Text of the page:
These definitions are primarily sociological and historical, NOT doctrinal or theological in nature. We recognize that within many religious traditions there are deeply felt arguments for excluding certain groups from their description of their religion. For example, councils of Muslim leaders have voted to no longer accept Ahmadis as valid Muslims, although Ahmadis consider themselves orthodox Muslims.
Many Evangelical Protestants churches exclude all non-Evangelical or non-Protestant groups from their definitions of Christianity. On the other hand, some Hindu writers are so inclusive that they claim as Hindus adherents of any religion that arose in a Hindu environment, including Buddhists, Jains and Sikhs.
These definitions are theological in nature and of little use in this statistical context. Groups such as Rastafarians, Mandeans, Tenrikyo, and the Church of Scientology are too small, too new or too unimportant in world history to be included in most surveys of "major world religions.
Does the faith group consider itself to be part of or the definitive version of a larger religion? Does the larger religion consider the faith group to be part of its tradition?
Lutheranism was the first predominant Protestant religion after the Protestant Reform, taking off in Germany first, in cities like Wittenberg, Nuremberg, Strasbourg and other cities, led by Luther in . A denomination labeled "Protestant" subscribes to the fundamental Protestant principles—though not always—that is scripture alone, justification by faith alone and the universal priesthood of believers. Lutheranism: Lutheranism, the branch of Christianity that traces its interpretation of the Christian religion to the teachings of Martin Luther and the 16th-century movements that issued from his reforms. It is the second largest Protestant denomination after the Baptist churches. Learn more about Lutheranism in this article.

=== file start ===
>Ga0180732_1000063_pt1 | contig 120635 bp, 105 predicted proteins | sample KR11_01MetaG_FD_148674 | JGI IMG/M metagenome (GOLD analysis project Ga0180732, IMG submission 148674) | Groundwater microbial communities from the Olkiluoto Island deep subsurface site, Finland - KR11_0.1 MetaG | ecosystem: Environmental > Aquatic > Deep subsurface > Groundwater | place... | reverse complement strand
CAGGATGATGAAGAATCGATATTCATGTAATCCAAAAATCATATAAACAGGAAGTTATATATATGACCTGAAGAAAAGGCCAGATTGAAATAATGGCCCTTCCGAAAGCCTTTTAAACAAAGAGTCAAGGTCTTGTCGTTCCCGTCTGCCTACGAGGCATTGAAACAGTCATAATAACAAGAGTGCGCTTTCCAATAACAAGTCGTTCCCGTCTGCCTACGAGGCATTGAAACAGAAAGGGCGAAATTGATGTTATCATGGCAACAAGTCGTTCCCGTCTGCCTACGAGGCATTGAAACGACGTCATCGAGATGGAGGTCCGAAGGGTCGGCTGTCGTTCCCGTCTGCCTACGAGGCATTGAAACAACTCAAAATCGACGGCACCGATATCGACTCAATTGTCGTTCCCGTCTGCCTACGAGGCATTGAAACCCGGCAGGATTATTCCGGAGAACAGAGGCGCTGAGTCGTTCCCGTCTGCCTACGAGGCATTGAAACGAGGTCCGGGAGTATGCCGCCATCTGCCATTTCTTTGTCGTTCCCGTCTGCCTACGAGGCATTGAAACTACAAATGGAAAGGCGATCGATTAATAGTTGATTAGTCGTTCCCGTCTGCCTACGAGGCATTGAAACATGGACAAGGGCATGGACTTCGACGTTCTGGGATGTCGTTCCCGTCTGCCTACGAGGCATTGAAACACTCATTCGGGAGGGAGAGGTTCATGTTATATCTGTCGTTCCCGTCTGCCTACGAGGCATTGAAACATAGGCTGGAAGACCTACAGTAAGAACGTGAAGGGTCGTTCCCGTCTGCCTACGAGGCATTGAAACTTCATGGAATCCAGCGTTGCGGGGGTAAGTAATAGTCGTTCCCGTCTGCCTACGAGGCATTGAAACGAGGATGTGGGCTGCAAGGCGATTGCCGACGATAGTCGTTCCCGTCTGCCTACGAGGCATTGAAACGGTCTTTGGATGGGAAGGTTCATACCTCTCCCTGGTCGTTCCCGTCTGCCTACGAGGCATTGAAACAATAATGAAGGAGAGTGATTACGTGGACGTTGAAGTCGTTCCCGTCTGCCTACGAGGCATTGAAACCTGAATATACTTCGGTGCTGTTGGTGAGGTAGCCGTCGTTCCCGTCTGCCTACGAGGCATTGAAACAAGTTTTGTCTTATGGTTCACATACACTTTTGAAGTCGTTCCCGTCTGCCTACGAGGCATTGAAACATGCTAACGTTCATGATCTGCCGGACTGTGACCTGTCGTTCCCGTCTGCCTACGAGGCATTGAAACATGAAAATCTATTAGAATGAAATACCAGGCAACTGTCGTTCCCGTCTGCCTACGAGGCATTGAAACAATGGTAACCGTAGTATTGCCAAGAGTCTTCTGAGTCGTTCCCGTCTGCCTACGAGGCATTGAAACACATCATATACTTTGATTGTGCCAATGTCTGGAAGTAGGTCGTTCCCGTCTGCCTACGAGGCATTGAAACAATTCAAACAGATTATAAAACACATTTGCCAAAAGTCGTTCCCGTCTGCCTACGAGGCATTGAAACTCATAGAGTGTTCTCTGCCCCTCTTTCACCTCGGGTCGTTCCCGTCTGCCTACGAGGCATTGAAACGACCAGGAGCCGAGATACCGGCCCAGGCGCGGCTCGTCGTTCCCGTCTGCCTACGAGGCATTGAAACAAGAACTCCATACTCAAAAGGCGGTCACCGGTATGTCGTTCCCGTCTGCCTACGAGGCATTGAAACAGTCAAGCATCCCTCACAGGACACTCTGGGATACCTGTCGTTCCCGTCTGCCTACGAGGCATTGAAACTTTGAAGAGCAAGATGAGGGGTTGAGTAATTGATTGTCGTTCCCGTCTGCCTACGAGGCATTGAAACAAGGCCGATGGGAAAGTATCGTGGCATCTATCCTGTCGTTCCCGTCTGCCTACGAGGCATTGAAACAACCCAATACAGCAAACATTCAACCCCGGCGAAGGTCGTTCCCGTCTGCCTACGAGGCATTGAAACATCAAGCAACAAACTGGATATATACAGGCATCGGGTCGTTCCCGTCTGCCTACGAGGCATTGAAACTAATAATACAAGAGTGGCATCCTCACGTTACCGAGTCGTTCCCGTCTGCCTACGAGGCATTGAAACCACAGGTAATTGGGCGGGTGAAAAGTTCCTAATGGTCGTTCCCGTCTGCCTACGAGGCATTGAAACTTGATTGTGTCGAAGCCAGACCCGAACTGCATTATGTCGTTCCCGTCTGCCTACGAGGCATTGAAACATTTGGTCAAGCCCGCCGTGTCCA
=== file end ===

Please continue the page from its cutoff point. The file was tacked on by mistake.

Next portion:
If the answer to both of these questions is no, then the faith group is probably a distinct religion. If the answer to both questions is yes, the faith group is a division within the larger religion and thus not a world religion, but a division of a world religion. For example, Tenrikyo arose in the s in Japan in a Shinto context.